3D Slicer: An Overview

Rahul_Gupta | Linux For You | January 28, 2013

This article gives an overview of the open source medical imaging tool called 3D Slicer, which has been released under a BSD-style licence, and is a tool for visualisation and image analysis.

The computer has become an integral part of our lives and the medical field is no different. All the data collected by MRI scanners and instruments for endoscopy, thermography, etc, is analysed by software that employs heavy digital-signal-processing algorithms. Many open source tools have now begun to replace their proprietary counterparts in this domain, reducing the overall cost of operations to some extent.

3D Slicer is one such open source tool that is used for 3D image analysis and visualisation of the data collected by medical imaging instruments. Slicer provides a GUI with the data. Besides creating 3D surface models for conventional MRI scanned data, it has been used for non-rigid image segmentation and to incorporate models of neuro-vascular bundles (nerves, arteries, veins and lymphatics that run together in the body).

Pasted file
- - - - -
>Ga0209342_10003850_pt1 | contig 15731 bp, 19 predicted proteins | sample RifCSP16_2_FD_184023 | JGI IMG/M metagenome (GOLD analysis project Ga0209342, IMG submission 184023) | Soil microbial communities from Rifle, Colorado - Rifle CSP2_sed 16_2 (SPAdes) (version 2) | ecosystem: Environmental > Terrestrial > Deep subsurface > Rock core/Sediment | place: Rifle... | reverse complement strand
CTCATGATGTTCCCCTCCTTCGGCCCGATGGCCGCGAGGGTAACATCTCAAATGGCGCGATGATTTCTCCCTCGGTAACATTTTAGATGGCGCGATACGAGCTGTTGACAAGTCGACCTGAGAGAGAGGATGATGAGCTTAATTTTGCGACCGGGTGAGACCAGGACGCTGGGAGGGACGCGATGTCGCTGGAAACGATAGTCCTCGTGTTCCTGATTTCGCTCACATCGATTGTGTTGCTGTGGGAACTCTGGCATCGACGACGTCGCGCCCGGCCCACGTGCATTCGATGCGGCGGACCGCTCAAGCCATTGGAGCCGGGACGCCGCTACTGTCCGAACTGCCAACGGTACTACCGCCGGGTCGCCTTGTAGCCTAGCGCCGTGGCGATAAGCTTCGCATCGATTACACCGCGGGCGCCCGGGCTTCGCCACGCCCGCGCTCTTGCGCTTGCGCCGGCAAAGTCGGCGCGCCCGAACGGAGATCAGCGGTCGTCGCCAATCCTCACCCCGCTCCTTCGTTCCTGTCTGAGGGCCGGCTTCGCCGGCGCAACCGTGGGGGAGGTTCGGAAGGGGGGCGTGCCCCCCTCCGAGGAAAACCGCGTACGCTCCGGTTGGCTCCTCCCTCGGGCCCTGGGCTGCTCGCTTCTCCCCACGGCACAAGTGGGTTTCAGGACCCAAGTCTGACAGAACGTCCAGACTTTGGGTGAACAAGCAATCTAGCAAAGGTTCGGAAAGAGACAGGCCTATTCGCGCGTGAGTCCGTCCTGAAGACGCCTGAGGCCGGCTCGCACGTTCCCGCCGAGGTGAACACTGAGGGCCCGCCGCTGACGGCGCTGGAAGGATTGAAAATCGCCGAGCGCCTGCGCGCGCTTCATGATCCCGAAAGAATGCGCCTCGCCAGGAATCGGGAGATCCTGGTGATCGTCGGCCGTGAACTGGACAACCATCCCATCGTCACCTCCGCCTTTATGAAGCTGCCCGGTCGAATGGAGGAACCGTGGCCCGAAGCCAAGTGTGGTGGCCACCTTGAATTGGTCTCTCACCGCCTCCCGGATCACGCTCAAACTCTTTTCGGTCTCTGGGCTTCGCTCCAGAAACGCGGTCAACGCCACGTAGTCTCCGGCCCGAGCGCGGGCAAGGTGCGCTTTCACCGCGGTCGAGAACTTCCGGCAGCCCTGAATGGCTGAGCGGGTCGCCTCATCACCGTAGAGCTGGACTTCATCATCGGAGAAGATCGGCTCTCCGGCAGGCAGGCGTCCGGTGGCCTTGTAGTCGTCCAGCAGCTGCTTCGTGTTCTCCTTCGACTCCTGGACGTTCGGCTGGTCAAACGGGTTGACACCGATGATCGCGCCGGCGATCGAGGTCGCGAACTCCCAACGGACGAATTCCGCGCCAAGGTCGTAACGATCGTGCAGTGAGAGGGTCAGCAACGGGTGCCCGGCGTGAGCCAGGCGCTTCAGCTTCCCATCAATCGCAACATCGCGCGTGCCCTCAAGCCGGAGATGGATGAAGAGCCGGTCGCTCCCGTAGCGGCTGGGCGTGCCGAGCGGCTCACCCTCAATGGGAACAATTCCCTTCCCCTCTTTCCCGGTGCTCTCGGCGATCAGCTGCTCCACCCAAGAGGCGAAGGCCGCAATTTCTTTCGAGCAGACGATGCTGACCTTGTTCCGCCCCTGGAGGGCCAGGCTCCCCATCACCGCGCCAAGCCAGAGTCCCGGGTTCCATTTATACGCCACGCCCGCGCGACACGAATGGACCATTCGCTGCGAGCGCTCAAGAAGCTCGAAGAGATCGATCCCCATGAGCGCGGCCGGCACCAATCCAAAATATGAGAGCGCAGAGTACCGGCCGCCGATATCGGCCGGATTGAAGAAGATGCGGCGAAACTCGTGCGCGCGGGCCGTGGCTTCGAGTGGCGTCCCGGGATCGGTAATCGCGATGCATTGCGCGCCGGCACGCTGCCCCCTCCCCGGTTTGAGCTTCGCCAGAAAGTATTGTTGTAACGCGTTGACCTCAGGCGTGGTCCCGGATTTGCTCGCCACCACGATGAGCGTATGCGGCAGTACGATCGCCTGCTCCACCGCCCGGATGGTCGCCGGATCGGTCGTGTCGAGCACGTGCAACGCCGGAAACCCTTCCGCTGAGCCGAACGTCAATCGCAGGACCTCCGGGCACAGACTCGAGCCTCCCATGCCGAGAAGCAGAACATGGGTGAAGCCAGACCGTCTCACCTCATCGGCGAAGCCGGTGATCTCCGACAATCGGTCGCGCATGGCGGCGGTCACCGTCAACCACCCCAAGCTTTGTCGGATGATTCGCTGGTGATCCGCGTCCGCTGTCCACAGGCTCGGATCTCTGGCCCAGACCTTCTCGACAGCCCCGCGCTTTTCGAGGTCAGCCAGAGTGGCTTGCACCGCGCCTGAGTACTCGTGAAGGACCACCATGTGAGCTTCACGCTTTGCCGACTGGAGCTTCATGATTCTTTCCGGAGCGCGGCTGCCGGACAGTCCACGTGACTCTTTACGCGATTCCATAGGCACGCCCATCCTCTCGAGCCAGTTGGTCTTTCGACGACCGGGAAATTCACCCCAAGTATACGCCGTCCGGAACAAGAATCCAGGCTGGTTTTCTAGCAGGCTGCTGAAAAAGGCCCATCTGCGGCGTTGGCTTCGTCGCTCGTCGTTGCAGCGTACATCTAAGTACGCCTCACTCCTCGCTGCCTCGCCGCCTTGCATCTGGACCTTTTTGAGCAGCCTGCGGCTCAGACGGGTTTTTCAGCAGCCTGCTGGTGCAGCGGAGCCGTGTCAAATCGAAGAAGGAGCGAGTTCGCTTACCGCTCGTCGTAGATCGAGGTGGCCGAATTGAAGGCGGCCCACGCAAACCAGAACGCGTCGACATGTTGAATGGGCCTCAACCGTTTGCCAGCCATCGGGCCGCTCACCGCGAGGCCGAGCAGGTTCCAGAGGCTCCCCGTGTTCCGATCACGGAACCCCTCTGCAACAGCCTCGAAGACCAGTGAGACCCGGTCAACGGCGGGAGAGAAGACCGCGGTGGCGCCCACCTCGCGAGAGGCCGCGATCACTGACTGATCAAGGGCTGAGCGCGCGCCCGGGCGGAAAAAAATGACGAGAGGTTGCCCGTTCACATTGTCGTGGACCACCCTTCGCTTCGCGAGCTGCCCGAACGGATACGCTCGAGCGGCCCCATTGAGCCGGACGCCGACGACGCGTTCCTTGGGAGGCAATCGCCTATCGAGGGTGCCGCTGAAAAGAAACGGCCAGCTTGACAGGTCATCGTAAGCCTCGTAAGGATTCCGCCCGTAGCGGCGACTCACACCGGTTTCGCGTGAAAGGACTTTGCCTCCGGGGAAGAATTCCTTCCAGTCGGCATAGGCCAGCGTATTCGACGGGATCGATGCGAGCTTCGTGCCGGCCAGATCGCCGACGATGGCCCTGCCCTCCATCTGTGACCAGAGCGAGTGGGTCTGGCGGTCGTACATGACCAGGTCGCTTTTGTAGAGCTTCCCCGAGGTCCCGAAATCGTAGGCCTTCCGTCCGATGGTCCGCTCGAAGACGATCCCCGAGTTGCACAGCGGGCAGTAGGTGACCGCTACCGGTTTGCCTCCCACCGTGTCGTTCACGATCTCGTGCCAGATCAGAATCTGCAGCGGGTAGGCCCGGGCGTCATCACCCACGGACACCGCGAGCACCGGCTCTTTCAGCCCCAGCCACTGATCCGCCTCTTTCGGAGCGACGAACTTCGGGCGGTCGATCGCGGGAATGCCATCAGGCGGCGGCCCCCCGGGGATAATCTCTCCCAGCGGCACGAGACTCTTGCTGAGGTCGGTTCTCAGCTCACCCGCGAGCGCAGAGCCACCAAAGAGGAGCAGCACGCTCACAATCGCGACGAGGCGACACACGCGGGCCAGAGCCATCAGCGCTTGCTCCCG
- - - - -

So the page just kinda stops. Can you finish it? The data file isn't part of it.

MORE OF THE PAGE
The origins of Slicer go back to 1998, when it was started just as a post-graduate thesis project between the Surgical Planning Laboratory at the Brigham and Women’s Hospital, and the MIT Artificial Intelligence Laboratory. The latest release is Slicer 4, which is a Qt enabled version. Slicer is a cross-platform tool and can run on Linux, Windows, Mac, etc. It is intended to work with tomographic data of all types, particularly CT and MRI.

I remember the early days of the CT revolution, when the equipment was expensive, requiring $10,000 worth of software and around $4,000 for hardware. 3D Slicer, being open source, is completely free and has cut down a big chunk of that expense...